Art with Dryer Lint

Do you ever think about what you can do with dryer lint? Well, Tiffany Pratt does! Follow these easy instructions to create a magical monochromatic soft-to-the-touch art piece.

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THINGS YOU WILL NEED:

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  • Your own two hands/time
  • An inspiration picture or photo in a gray monochromatic colour scheme
  • A hefty collection of lint from your dryer in as many colours as you can find
  • A shadow box or a glass-mounted frame
  • Craft glue and small brushes
  • Double sided tape (optional)
  • Bowl of water

HOW TO DO IT:

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1. Begin saving lint in advance. Raid your local laundromat's garbage bins for some help.  Once you have a nice stash...you can begin.

2. Look for photos that are in a gray monochromatic colour scheme because the majority of lint from the dryer is in gray shades. The best photos are "painterly" or have heavy brush strokes.

3. You can trace the image that you like on a piece of tracing paper and use it as a guide, OR cut your picture to your frame size and secure it to the frame backing with double-sided tape.  You can eyeball it as well...it's up to you!

4. Study the photo and rifle through the lint that you have collected and begin making piles of colour to separate all of the variations.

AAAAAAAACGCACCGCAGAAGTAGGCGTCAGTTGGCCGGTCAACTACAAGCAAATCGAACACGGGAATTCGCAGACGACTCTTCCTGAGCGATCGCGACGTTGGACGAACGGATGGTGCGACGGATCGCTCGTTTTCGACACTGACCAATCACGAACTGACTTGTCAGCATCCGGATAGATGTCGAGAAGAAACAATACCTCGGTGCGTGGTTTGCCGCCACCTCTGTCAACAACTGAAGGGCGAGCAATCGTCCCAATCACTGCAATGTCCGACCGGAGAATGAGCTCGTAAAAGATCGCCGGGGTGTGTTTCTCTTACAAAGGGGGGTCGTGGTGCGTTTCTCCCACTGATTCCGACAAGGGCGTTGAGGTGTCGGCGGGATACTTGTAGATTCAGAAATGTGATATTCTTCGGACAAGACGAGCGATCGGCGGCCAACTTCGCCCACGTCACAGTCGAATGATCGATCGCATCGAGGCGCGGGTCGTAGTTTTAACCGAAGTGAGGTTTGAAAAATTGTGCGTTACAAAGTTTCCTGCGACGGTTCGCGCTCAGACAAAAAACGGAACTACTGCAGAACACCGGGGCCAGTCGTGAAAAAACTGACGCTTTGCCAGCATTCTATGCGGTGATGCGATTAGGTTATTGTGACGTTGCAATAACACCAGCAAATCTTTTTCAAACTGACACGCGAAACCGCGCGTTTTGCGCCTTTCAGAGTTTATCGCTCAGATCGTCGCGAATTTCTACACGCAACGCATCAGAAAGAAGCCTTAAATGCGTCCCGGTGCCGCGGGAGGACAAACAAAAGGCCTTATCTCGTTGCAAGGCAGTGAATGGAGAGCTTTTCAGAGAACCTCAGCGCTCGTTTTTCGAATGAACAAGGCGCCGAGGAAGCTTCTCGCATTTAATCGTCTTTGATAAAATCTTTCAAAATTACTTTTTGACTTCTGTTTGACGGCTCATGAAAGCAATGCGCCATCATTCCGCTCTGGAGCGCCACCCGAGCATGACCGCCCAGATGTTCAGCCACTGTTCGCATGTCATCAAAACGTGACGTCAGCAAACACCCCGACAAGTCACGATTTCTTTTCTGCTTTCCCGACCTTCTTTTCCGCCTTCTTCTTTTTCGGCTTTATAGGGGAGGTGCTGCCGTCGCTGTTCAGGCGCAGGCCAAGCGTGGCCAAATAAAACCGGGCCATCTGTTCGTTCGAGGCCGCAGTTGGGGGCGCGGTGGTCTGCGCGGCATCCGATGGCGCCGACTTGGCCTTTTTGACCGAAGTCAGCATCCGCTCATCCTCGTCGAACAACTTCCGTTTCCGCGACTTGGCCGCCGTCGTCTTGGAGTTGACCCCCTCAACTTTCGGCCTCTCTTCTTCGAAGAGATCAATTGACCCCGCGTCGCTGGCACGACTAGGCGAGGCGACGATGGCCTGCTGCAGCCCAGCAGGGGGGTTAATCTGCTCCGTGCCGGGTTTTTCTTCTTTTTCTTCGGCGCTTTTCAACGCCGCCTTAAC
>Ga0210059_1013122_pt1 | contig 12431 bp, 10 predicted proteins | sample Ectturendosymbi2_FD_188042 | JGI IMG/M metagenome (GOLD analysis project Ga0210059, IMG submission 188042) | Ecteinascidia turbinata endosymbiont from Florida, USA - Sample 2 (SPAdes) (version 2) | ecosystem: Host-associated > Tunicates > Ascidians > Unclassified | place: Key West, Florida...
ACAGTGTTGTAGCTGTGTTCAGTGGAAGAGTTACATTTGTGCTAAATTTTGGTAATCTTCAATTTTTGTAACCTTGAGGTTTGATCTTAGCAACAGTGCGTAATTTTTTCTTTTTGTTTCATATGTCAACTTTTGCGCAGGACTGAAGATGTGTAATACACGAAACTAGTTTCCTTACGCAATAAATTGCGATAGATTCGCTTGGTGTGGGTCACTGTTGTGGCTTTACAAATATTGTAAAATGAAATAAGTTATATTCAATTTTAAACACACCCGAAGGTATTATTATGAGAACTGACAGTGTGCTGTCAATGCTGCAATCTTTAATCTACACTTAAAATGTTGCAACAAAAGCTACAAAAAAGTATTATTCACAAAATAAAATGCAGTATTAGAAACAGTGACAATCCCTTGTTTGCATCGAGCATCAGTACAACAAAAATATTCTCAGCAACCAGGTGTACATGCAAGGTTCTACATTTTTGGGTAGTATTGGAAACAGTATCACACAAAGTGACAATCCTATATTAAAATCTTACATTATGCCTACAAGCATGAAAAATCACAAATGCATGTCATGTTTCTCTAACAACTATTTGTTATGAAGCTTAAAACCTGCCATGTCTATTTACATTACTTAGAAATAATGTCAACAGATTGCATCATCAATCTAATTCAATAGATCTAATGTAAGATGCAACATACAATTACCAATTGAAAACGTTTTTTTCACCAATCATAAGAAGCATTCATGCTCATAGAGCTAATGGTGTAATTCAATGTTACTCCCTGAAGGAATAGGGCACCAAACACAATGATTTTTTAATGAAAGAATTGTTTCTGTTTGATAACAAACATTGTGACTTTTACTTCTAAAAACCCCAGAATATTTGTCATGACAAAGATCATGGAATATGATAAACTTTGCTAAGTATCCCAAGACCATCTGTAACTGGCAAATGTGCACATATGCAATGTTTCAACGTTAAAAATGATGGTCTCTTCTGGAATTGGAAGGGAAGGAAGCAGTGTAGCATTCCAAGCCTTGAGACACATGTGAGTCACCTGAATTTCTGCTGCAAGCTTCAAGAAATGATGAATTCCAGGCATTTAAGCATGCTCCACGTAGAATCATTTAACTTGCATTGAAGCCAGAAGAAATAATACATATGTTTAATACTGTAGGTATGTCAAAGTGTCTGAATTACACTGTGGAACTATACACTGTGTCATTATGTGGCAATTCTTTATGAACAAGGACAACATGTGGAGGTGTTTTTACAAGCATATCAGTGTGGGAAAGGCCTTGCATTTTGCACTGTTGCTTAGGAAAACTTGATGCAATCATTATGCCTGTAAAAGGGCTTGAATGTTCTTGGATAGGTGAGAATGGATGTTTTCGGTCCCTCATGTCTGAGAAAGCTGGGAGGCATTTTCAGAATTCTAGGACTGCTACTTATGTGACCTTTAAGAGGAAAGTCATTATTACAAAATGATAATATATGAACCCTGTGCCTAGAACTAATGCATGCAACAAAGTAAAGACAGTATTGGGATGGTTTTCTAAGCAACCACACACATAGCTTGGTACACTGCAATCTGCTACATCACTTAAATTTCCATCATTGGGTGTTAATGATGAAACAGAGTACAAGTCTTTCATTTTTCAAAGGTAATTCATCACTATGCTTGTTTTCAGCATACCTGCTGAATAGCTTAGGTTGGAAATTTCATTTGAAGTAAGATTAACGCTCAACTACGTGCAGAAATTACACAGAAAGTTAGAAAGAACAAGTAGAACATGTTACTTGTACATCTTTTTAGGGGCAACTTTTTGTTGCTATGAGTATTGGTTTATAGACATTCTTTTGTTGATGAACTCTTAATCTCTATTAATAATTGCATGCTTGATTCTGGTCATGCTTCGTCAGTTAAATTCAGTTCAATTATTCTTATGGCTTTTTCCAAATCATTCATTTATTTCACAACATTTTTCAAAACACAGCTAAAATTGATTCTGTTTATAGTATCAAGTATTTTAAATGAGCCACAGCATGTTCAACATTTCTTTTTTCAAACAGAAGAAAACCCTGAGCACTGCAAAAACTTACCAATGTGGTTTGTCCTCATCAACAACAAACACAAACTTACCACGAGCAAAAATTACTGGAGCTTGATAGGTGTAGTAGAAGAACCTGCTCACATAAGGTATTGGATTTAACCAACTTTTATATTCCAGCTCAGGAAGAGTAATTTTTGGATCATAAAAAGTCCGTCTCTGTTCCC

5. Then begin rolling the lint in small, medium and large little hot dogs. I like to think of Vincent Van Gogh when laying the lint down. It looks like the thick brush strokes that he used while painting which was his technique for the broken colour theory. Use a touch of water on your fingertips to help you roll the lint.

6. Apply a thin layer of craft glue to one small area of your picture (or tracing) that is affixed to your frame backing. Start laying down your lint logs to mirror the image. Don't overdo it with the glue...the glass that you will put on top will keep it all in place when you are done. When you begin laying down all of the little rolled pieces of lint you begin to see the composition forming right before your eyes. Much like a mosaic, it takes time - but the results are magnificent!

7. Take a step back as you do this and look for places that could use lighter or darker pieces of lint to give it light and shadow.  

9. This piece may be something that you create over time - so consider working on a tray so you can safely move it to and from a safe place so your piece does not get bumped and out of line in between your lint rolling sessions.

10. Affix the glass cover on top of your lint to secure you composition as a final step. You'll be left with a magnificent piece created out of lint that will be a conversation piece for years to come.  

P.S. Keep a box of tissues close by. Working with lint can make you sneeze!


You can find out more about Tiffany and her crafty ways at www.glitterpieart.com.




 

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